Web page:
ASUP

–Advocates higher certification for polytechnics
…Decries poor budgetary allocation for 2022

By Johnbosco Agbakwuru

WORRIED by the continuous discrimination against holders of Higher National Diploma, HND, in Nigeria, the leadership of Academic Staff Union of Polytechnics, ASUP, has concluded plans to host a round table meeting with critical stakeholders on how to reverse the fate of polytechnics in Nigeria.

The roundtable expected to discuss other crucial issues will also have in attendance, policymakers, chief executive of polytechnics, chairman of governing councils, among others.

Briefing journalists in Abuja on Monday, the ASUP President, Comrade Anderson Ezeibe said Nigerian polytechnics possess both the human and infrastructural capacity to provide beyond the HND, which is currently the highest permissible form of certification for them

He called for a review of educational policies and laws to permit polytechnics to produce masters and Ph.D. graduates.

While denying poor funding for polytechnics and discrimination of polytechnic graduates in the labor market, he said that the development has defaced the sector and resulted in extremely low applications for the institutions.

Comrade Ezeibe lamented that the limitation has grossly impeded the growth of polytechnics and has encouraged staff migration due to a lack of fulfillment.

The ASUP President also condemned professional bodies that exclude polytechnic graduates from taking qualifying exams even though they have mostly come out the best, adding that it had further de-marketed the sector.

On the 3.2 billion dollars proposal for education in the 2022 fiscal year, Ezeibe said it was an indication that there is less emphasis on education in Nigeria.

He said the money budgeted for education for the entire nation can be compared to the annual budget of many tertiary institutions abroad.

The ASUP President insisted that poor funding for the educational sector, especially the polytechnics, has been responsible for the dwindling quality of education and mass turnout of unqualified graduates in the country.

He disclosed that the union would be hosting a round table meeting with critical stakeholders, policymakers, chief executive of polytechnics, chairman of governing councils, etc to discuss crucial issues that will reverse the fate of polytechnics in Nigeria.

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He said, “The first thing we would be discussing at the roundtable is the issue of certification. As we speak, the Highest National Diploma is the highest certification permissible in our sector. We all know what holders of this certificate have been subjected to currently in both public and private sectors of the economy. We do not think this should continue.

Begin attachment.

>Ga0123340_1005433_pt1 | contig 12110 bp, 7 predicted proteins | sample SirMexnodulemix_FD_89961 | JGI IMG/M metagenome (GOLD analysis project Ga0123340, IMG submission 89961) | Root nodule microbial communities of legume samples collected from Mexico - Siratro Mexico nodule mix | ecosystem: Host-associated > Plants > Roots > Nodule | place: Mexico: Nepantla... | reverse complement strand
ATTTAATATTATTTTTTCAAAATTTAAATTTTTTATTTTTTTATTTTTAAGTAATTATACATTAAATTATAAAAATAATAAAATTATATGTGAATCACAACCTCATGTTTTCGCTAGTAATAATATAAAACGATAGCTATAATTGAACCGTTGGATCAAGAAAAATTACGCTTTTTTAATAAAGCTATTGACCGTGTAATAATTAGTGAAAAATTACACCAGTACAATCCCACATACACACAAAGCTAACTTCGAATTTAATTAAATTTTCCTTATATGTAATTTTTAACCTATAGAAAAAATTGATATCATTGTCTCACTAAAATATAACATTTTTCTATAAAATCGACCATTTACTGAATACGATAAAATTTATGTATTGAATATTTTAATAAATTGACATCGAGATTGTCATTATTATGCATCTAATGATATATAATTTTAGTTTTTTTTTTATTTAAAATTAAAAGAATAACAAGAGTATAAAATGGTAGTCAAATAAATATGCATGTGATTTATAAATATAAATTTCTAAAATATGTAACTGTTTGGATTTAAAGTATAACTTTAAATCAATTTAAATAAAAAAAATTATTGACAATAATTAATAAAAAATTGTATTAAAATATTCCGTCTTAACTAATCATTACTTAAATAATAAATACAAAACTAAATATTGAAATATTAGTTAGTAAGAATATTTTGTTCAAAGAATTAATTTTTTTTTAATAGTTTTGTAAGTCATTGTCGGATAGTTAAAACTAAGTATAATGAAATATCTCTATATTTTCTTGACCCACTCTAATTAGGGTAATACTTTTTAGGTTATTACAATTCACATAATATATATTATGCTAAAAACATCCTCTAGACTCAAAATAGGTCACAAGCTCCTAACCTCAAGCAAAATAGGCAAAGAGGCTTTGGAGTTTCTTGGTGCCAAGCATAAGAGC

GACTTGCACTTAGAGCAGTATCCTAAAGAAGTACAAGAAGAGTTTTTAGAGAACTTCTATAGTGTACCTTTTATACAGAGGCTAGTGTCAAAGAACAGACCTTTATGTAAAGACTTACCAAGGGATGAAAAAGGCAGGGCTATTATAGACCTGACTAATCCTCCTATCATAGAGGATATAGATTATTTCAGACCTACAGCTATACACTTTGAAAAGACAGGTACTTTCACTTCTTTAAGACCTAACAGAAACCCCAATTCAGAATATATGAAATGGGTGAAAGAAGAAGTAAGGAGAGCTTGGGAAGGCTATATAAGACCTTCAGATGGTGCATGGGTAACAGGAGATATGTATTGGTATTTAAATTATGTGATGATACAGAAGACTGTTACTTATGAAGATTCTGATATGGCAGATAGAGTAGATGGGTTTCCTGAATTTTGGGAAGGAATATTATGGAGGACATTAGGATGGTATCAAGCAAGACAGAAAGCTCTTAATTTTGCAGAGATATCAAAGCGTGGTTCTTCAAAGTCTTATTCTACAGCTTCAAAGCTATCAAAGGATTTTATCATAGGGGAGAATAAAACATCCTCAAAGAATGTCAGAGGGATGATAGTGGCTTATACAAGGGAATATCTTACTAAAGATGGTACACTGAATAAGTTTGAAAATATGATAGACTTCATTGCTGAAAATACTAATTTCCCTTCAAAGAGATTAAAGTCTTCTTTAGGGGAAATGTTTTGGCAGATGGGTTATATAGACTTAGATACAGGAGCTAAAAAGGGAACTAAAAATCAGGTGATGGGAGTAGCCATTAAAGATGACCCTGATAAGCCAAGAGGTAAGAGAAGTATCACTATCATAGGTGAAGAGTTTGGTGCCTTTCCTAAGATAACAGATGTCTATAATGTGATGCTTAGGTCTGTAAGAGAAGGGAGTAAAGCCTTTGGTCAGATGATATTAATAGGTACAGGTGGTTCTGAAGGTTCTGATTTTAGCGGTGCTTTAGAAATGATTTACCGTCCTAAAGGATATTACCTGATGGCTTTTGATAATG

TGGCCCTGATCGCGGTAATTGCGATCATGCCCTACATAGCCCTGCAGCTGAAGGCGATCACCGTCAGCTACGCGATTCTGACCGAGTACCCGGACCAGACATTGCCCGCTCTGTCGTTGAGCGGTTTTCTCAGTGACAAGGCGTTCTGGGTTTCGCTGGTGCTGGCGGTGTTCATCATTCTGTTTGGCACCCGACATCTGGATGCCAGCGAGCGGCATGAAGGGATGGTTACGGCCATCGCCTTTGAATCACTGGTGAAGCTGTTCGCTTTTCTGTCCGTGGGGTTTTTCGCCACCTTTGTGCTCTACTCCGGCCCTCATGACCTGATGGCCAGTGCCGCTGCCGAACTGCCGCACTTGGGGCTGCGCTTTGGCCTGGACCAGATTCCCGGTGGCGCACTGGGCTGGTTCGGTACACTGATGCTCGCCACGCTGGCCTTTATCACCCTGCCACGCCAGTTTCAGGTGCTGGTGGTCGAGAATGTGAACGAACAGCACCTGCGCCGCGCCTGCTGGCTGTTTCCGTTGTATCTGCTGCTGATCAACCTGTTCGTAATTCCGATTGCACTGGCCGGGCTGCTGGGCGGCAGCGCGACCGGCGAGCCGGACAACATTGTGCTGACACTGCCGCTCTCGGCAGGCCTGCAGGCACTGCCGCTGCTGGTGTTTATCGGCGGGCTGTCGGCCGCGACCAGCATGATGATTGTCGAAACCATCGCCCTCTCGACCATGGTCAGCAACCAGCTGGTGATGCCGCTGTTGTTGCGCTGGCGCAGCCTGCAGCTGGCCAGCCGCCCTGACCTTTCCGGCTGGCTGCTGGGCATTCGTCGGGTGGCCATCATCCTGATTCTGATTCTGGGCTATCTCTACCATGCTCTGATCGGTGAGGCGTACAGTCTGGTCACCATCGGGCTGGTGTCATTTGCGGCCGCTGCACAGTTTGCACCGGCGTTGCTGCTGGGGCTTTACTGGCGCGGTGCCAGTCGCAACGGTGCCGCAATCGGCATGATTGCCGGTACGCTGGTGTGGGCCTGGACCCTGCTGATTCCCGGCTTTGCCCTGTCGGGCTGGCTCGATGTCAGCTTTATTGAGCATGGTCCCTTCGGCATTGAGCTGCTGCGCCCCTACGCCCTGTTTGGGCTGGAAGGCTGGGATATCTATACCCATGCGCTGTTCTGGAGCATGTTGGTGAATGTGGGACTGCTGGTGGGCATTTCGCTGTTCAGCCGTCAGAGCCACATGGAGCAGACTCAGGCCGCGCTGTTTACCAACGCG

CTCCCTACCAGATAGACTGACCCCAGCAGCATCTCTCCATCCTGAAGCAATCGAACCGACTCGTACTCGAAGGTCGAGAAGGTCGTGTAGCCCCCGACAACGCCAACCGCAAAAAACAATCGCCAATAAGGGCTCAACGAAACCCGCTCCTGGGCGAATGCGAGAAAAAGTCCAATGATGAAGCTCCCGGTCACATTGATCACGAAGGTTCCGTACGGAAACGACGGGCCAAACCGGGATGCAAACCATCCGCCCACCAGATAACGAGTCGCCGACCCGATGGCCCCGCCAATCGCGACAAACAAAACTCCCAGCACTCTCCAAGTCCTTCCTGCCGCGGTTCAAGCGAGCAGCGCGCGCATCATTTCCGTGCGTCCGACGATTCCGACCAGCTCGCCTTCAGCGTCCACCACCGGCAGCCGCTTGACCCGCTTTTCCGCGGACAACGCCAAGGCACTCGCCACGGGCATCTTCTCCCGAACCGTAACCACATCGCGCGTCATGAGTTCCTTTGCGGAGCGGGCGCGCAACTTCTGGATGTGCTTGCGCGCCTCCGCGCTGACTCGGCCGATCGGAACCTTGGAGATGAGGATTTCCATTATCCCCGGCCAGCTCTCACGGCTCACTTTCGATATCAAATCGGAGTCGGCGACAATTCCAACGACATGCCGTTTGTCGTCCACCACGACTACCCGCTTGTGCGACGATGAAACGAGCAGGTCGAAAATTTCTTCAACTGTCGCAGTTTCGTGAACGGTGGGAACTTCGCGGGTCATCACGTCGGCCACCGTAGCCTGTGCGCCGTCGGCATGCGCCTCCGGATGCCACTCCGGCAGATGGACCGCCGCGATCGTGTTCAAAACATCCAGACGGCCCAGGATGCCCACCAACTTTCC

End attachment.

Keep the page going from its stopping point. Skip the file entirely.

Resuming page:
“We do not think that our polytechnics should continue to have this as its highest level of certification because that is not what the trend is in other developed countries that started the way we started.
“We also believe that we have enough capacity, both in terms of human and infrastructure, in certain programs in different polytechnics to go beyond the National Diplomas.

“This is an issue we need to interrogate: are we being limited by legal issues, or are we being limited by policy issues? looking at legal issues, you know we have the polytechnic act which was signed in 2019 that now gives a mandate to the Nigerian polytechnics to produce high labor manpower, and of course, high labor manpower has no limitations.

“We see polytechnics in different parts of the world produce Ph.D. holders and we keep wondering what the policy impediments are limiting the growth of Nigerian polytechnics in this particular dimension.

“The impact has been much. Staff movement has been fluid. A lot of staff migrate to other sectors because they are not being fulfilled.

“The other issue is funding. Recently the government budget was presented to the National Assembly. We have not seen a breakdown of what has been allocated to our polytechnics. The budget proposal for the whole educational sector before the National Assembly is just about 3.2 billion dollars for education for the entire country; this is the budget for some schools abroad.

“I am comparing it to the budgets of institutions. And that is what is budgeted for the whole education sector of a nation.

“Funding is a key issue. It is very critical. It is something that we need to interrogate. We need to find an alternative, more sustainable way to fund our schools. If we continue to wait for handouts that came from the budgetary allocations then we can not get to where we are supposed to.

“There is a general downtown as regards the quality of education in Nigeria. It is not only in the polytechnics. If the instructional materials required are not there, the lecturers cannot do magic.

“Our union has engaged the government several times on making available instructional materials and having the right kind of environment to discharge their duties yet not much is being done. In some states for example, where lecturers are owed salaries for 30 months there cannot be adequate learning in that kind of place.

“Polytechnics graduates are being discriminated against in the labor market. They are being disadvantaged and denied to compete favorably with their peers from the Universities. We see some professional bodies preventing polytechnic products from engaging in professional exams.

“We see architects trying to stop polytechnic products from taking qualifying exams. The engineers are following suit. These are all ways the sector is being de-marketed. How do you expect people to be encouraged to go there?

“Indeed, more polytechnics are constantly being established around the country, but from all indications, these are just constituency projects and not aimed at impacting the nation.”

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